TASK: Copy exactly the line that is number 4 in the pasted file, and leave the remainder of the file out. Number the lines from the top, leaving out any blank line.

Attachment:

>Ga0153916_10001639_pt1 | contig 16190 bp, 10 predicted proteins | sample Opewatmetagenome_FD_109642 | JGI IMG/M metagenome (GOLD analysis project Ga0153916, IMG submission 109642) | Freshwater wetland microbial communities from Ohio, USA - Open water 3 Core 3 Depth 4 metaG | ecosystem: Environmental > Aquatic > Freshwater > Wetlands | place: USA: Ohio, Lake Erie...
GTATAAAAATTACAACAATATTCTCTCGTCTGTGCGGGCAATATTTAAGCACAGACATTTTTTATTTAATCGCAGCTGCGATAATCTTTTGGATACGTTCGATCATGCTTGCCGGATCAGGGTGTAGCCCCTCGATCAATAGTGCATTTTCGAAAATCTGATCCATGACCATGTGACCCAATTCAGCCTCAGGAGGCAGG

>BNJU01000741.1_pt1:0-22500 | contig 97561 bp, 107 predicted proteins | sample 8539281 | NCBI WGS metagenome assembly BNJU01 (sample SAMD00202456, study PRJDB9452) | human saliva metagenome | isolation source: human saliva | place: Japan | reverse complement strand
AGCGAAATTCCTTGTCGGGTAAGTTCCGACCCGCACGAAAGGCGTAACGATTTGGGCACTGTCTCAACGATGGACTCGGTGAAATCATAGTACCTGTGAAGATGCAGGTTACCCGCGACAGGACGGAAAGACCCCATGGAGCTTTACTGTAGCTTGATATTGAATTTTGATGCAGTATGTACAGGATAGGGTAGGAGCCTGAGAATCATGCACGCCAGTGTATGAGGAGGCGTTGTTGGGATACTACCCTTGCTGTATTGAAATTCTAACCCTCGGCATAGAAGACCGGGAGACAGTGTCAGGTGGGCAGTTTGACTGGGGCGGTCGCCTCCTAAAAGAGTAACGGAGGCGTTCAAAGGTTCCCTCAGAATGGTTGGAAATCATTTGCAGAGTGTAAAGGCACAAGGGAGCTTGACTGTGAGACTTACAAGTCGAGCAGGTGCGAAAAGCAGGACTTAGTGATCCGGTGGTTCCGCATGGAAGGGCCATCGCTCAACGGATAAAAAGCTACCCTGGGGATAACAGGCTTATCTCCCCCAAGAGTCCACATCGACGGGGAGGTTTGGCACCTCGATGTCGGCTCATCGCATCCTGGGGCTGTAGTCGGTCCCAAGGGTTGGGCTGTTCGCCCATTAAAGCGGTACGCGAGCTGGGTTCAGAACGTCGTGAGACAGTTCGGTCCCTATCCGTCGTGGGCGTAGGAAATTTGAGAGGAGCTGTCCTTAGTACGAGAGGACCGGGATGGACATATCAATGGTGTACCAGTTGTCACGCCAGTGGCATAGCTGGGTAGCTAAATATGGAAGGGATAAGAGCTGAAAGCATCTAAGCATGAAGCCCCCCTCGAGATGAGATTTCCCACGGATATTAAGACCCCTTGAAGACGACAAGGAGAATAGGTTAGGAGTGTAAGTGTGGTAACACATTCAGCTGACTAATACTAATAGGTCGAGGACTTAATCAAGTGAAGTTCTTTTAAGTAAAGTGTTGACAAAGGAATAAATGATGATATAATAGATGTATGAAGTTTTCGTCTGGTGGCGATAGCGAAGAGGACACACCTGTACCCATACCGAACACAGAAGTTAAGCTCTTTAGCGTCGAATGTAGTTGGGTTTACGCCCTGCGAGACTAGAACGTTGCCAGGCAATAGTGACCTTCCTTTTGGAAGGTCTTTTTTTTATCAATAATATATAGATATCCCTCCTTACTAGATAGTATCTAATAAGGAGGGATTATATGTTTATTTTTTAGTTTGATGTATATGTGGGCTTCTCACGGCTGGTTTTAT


AGCGAAATTCCTTGTCGGGTAAGTTCCGACCCGCACGAAAGGCGTAACGATTTGGGCACTGTCTCAACGATGGACTCGGTGAAATCATAGTACCTGTGAAGATGCAGGTTACCCGCGACAGGACGGAAAGACCCCATGGAGCTTTACTGTAGCTTGATATTGAATTTTGATGCAGTATGTACAGGATAGGGTAGGAGCCTGAGAATCATGCACGCCAGTGTATGAGGAGGCGTTGTTGGGATACTACCCTTGCTGTATTGAAATTCTAACCCTCGGCATAGAAGACCGGGAGACAGTGTCAGGTGGGCAGTTTGACTGGGGCGGTCGCCTCCTAAAAGAGTAACGGAGGCGTTCAAAGGTTCCCTCAGAATGGTTGGAAATCATTTGCAGAGTGTAAAGGCACAAGGGAGCTTGACTGTGAGACTTACAAGTCGAGCAGGTGCGAAAAGCAGGACTTAGTGATCCGGTGGTTCCGCATGGAAGGGCCATCGCTCAACGGATAAAAAGCTACCCTGGGGATAACAGGCTTATCTCCCCCAAGAGTCCACATCGACGGGGAGGTTTGGCACCTCGATGTCGGCTCATCGCATCCTGGGGCTGTAGTCGGTCCCAAGGGTTGGGCTGTTCGCCCATTAAAGCGGTACGCGAGCTGGGTTCAGAACGTCGTGAGACAGTTCGGTCCCTATCCGTCGTGGGCGTAGGAAATTTGAGAGGAGCTGTCCTTAGTACGAGAGGACCGGGATGGACATATCAATGGTGTACCAGTTGTCACGCCAGTGGCATAGCTGGGTAGCTAAATATGGAAGGGATAAGAGCTGAAAGCATCTAAGCATGAAGCCCCCCTCGAGATGAGATTTCCCACGGATATTAAGACCCCTTGAAGACGACAAGGAGAATAGGTTAGGAGTGTAAGTGTGGTAACACATTCAGCTGACTAATACTAATAGGTCGAGGACTTAATCAAGTGAAGTTCTTTTAAGTAAAGTGTTGACAAAGGAATAAATGATGATATAATAGATGTATGAAGTTTTCGTCTGGTGGCGATAGCGAAGAGGACACACCTGTACCCATACCGAACACAGAAGTTAAGCTCTTTAGCGTCGAATGTAGTTGGGTTTACGCCCTGCGAGACTAGAACGTTGCCAGGCAATAGTGACCTTCCTTTTGGAAGGTCTTTTTTTTATCAATAATATATAGATATCCCTCCTTACTAGATAGTATCTAATAAGGAGGGATTATATGTTTATTTTTTAGTTTGATGTATATGTGGGCTTCTCACGGCTGGTTTTAT